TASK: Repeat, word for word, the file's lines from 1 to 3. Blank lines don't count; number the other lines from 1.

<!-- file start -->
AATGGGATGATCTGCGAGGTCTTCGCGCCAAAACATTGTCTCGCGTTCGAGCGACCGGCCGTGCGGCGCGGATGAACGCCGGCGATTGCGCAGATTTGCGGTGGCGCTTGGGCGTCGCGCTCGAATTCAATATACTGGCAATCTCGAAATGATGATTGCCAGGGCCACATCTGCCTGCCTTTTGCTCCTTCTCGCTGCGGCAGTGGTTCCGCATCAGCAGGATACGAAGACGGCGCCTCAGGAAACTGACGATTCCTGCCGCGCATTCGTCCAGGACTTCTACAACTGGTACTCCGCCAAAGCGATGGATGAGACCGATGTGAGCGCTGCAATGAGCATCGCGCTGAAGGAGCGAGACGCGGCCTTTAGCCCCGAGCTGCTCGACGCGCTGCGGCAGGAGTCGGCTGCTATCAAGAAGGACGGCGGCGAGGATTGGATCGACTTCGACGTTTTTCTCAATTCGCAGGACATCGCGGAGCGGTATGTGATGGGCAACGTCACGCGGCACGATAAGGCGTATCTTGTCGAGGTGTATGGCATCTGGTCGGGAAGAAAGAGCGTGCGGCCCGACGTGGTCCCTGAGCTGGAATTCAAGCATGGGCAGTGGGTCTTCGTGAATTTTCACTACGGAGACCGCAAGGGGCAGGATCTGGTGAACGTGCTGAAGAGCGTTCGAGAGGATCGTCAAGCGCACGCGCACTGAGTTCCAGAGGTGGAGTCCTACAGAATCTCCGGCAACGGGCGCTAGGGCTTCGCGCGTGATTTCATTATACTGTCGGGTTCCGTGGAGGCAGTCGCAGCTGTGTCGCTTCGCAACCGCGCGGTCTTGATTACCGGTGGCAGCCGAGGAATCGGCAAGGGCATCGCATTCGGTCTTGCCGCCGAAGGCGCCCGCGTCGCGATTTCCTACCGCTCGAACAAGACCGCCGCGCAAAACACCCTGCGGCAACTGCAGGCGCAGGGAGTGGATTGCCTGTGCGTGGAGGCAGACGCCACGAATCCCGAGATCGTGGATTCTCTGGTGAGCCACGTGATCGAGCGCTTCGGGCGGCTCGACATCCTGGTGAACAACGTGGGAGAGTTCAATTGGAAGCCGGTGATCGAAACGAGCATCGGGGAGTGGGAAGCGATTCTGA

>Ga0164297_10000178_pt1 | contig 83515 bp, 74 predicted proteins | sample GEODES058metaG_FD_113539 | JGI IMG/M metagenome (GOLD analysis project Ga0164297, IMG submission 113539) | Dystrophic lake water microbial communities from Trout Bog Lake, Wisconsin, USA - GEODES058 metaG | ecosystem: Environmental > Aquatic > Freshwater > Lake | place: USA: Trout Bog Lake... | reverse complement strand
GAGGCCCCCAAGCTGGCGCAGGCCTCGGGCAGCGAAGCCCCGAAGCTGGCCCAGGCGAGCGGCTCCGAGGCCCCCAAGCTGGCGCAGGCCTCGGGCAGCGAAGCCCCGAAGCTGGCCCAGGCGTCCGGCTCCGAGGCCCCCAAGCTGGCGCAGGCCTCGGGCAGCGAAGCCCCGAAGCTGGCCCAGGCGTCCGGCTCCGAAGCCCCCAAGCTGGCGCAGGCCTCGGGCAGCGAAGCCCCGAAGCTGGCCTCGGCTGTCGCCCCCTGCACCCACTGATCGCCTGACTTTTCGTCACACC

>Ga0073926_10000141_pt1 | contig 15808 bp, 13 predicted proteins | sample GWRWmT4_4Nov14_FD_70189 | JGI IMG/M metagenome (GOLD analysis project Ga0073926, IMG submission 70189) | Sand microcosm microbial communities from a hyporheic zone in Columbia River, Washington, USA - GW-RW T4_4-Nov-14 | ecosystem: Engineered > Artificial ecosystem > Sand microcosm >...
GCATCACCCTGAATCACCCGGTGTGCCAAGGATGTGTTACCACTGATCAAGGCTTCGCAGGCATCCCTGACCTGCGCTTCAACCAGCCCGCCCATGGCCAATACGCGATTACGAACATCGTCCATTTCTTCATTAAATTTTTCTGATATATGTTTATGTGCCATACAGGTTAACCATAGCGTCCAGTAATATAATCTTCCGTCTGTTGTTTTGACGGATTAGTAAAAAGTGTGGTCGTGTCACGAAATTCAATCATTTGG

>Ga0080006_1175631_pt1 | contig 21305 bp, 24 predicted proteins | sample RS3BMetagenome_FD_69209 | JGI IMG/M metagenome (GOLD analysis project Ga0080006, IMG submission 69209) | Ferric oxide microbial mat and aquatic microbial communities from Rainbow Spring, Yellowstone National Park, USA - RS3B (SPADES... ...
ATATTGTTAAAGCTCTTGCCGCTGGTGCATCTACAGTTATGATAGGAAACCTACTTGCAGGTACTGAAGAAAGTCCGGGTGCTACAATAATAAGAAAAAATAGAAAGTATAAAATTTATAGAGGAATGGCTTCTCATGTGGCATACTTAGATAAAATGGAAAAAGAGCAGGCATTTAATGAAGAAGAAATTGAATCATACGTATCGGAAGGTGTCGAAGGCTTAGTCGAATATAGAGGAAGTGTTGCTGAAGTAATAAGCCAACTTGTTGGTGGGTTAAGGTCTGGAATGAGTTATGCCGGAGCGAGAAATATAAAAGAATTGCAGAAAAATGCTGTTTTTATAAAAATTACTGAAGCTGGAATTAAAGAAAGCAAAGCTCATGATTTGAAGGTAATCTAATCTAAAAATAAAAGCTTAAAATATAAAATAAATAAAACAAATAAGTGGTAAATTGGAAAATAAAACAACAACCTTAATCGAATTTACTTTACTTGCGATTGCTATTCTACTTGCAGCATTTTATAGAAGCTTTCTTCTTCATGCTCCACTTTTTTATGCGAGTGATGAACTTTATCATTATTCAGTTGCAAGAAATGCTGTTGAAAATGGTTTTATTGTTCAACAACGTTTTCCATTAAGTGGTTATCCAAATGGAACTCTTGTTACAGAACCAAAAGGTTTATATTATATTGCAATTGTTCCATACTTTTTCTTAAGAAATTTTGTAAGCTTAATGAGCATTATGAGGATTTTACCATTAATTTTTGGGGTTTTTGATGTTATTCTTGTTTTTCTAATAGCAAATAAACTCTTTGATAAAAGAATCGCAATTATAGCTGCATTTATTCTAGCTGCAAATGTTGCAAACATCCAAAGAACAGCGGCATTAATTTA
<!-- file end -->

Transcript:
AATGGGATGATCTGCGAGGTCTTCGCGCCAAAACATTGTCTCGCGTTCGAGCGACCGGCCGTGCGGCGCGGATGAACGCCGGCGATTGCGCAGATTTGCGGTGGCGCTTGGGCGTCGCGCTCGAATTCAATATACTGGCAATCTCGAAATGATGATTGCCAGGGCCACATCTGCCTGCCTTTTGCTCCTTCTCGCTGCGGCAGTGGTTCCGCATCAGCAGGATACGAAGACGGCGCCTCAGGAAACTGACGATTCCTGCCGCGCATTCGTCCAGGACTTCTACAACTGGTACTCCGCCAAAGCGATGGATGAGACCGATGTGAGCGCTGCAATGAGCATCGCGCTGAAGGAGCGAGACGCGGCCTTTAGCCCCGAGCTGCTCGACGCGCTGCGGCAGGAGTCGGCTGCTATCAAGAAGGACGGCGGCGAGGATTGGATCGACTTCGACGTTTTTCTCAATTCGCAGGACATCGCGGAGCGGTATGTGATGGGCAACGTCACGCGGCACGATAAGGCGTATCTTGTCGAGGTGTATGGCATCTGGTCGGGAAGAAAGAGCGTGCGGCCCGACGTGGTCCCTGAGCTGGAATTCAAGCATGGGCAGTGGGTCTTCGTGAATTTTCACTACGGAGACCGCAAGGGGCAGGATCTGGTGAACGTGCTGAAGAGCGTTCGAGAGGATCGTCAAGCGCACGCGCACTGAGTTCCAGAGGTGGAGTCCTACAGAATCTCCGGCAACGGGCGCTAGGGCTTCGCGCGTGATTTCATTATACTGTCGGGTTCCGTGGAGGCAGTCGCAGCTGTGTCGCTTCGCAACCGCGCGGTCTTGATTACCGGTGGCAGCCGAGGAATCGGCAAGGGCATCGCATTCGGTCTTGCCGCCGAAGGCGCCCGCGTCGCGATTTCCTACCGCTCGAACAAGACCGCCGCGCAAAACACCCTGCGGCAACTGCAGGCGCAGGGAGTGGATTGCCTGTGCGTGGAGGCAGACGCCACGAATCCCGAGATCGTGGATTCTCTGGTGAGCCACGTGATCGAGCGCTTCGGGCGGCTCGACATCCTGGTGAACAACGTGGGAGAGTTCAATTGGAAGCCGGTGATCGAAACGAGCATCGGGGAGTGGGAAGCGATTCTGA

>Ga0164297_10000178_pt1 | contig 83515 bp, 74 predicted proteins | sample GEODES058metaG_FD_113539 | JGI IMG/M metagenome (GOLD analysis project Ga0164297, IMG submission 113539) | Dystrophic lake water microbial communities from Trout Bog Lake, Wisconsin, USA - GEODES058 metaG | ecosystem: Environmental > Aquatic > Freshwater > Lake | place: USA: Trout Bog Lake... | reverse complement strand
GAGGCCCCCAAGCTGGCGCAGGCCTCGGGCAGCGAAGCCCCGAAGCTGGCCCAGGCGAGCGGCTCCGAGGCCCCCAAGCTGGCGCAGGCCTCGGGCAGCGAAGCCCCGAAGCTGGCCCAGGCGTCCGGCTCCGAGGCCCCCAAGCTGGCGCAGGCCTCGGGCAGCGAAGCCCCGAAGCTGGCCCAGGCGTCCGGCTCCGAAGCCCCCAAGCTGGCGCAGGCCTCGGGCAGCGAAGCCCCGAAGCTGGCCTCGGCTGTCGCCCCCTGCACCCACTGATCGCCTGACTTTTCGTCACACC